How to widen the stream will be 2023’s challenge

Updated on Jan 25, 2023 04:14 PM IST

As the year winds down, India’s over-the-top (OTT) streaming video services segment that boasts of more than 40 platforms including Netflix, Prime Video, Disney+Hotstar, Zee5 and Voot, among others, is bracing for fresh challenges in 2023

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ByShuchi Bansal

As the year winds down, India’s over-the-top (OTT) streaming video services segment that boasts of more than 40 platforms including Netflix, Prime Video, Disney+Hotstar, Zee5 and Voot, among others, is bracing for fresh challenges in 2023.

Topmost is enrolling small town audiences, expanding the number of paid subscribers and increasing the average revenue per user.

Earlier this month, a report from consulting firm Ormax Media spoke of 79% OTT penetration in the metros underlining the need to chase small town consumers for growth. India has 119 million active paid OTT subscriptions across 49 million paying audiences. This translates into an average of 2.4 subscriptions per paying consumer, most of whom live in Mumbai, Delhi and Bengaluru, the report said.

But going forward, subscription growth for OTTs will come from more people paying for subscriptions rather than the same people paying for more subscriptions. “I don’t foresee a consumer increasing the number of services she or he is paying for, from, say, 2.4 to 5 or 6. Platforms, if they have to expand, have to get new people into the fold rather than expect existing subscribers to pick more paid apps,” said Shailesh Kapoor, founder and chief executive at Ormax Media.

Importantly, streaming subscriptions that reported nearly 40% growth rate during the pandemic lockdowns, are now clocking a more modest 20% overall growth rate. “In the top 8-10 cities this is lower at 10%, reflecting a sort of saturation and the need to tap the non-metros and more mass segments,” Kapoor said.

But getting paid subscribers from these smaller markets where people rely on user generated content and free short video apps for entertainment will be a challenge. To crack smaller markets, global streaming platforms may also need to relook at their films and shows created from a big city lens. “To go beyond the top 15 cities, the nature and treatment of content needs to change and become more accessible, inclusive and mass,” said Kapoor, who speaks from experience of offering consulting services including tracking and testing of content for India’s media and entertainment sector.

But Nimisha Pandey, chief content officer (Hindi Originals), at Zee5 believes if you get the story right, it cuts across audience segments and geographical boundaries. Platforms are already designing content for small-town audiences and Zee5 is also widening and diversifying its content slate to address both niche and mass segments with growth coming from metros and non-metros. For stories to work in tier-2 and tier-3 towns, the cultural nuances and characters need to be authentic, Pandey said.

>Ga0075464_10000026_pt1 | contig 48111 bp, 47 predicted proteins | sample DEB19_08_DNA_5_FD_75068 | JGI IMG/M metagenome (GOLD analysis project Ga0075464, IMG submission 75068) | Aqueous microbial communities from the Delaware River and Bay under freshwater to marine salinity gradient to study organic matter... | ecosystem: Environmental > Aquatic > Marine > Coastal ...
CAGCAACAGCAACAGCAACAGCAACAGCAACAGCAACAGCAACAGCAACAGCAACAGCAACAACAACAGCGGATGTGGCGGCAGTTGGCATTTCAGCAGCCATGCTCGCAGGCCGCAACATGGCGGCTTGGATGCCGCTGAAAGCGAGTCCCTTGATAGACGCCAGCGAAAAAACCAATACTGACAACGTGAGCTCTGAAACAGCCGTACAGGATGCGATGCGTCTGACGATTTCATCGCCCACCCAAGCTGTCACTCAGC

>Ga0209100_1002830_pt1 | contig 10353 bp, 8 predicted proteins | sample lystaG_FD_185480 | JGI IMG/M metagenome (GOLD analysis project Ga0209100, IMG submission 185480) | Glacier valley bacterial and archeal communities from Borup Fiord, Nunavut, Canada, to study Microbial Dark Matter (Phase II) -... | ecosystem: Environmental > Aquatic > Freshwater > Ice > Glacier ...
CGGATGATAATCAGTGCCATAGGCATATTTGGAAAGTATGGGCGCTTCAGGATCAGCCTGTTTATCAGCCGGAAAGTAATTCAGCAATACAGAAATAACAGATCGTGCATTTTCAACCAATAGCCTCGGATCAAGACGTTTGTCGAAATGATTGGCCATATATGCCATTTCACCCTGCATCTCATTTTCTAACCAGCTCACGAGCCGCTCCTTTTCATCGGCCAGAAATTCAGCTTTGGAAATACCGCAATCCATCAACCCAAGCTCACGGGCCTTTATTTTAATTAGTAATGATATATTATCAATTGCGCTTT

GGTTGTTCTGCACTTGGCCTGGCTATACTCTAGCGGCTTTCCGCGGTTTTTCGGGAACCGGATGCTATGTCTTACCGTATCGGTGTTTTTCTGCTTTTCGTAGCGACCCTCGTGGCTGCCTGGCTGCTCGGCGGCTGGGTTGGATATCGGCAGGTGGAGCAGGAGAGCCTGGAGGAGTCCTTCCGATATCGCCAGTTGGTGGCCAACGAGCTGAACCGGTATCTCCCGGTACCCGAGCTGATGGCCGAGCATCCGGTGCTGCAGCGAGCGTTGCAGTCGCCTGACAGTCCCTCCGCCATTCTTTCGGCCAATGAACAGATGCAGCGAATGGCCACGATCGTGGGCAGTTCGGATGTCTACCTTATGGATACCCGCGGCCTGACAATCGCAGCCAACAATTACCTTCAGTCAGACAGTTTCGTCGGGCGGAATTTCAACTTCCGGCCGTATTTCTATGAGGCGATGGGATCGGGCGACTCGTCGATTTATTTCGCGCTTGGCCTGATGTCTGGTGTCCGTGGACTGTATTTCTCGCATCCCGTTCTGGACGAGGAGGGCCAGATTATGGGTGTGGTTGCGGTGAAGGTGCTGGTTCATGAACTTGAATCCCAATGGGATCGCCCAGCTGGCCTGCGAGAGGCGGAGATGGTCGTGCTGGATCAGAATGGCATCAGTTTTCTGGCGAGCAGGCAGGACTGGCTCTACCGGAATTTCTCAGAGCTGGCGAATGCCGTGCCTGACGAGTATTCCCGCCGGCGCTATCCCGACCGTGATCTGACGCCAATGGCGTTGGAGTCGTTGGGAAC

Gautam Talwar, chief content officer at MX Player agrees with Pandey that setting a story in a small town is not enough. Their cultural milieu, conflicts and struggles must be explored too. “The show that best represents these, finds connection with the audiences,” said Talwar citing the success of shows like Ashram, Raktanchal and Samantar on his platform.

An executive with an international streaming company, however, believes that as long as films and shows are broad-based, they work. “A lot of our seemingly niche shows have resonated in UP and Punjab,” they said, declining to be named.

In December 2021, Netflix reduced its subscription rates across plans by 18-60% to woo viewers in the small towns. The move helped the company expand its subscriber base to 6.5 million. In a recent blogpost, Netflix said Darlings, its Hindi film starring Alia Bhatt, enjoyed the highest opening ever for any Netflix film in India.

MX Player’s Talwar believes that well-narrated stories will find audiences who will pay for them. Its show Dharavi Bank, for instance, prompted a four-fold increase in its subscriptions. “You need to understand what is valuable to that consumer, and price it well enough for them to convert into paying customers,” he said.

Pandey said it’s not about one market growing over the other, though smaller towns certainly have more headroom for growth owing to increasing penetration of smartphones coupled with affordable data plans.

To address mass viewers, streaming companies may need more comedy, family dramas and love stories that dwell on emotions rather than on style and craft, Kapoor said. In an interview last month, Matt Forde, managing director, international production and formats at BBC Studios pointed out that the very high-end premium content used to gain initial subscribers may not be what streaming firms need now. Relationship dramas may help build new audiences but it’s still not clear if streaming platforms need to become more like traditional television networks just yet.

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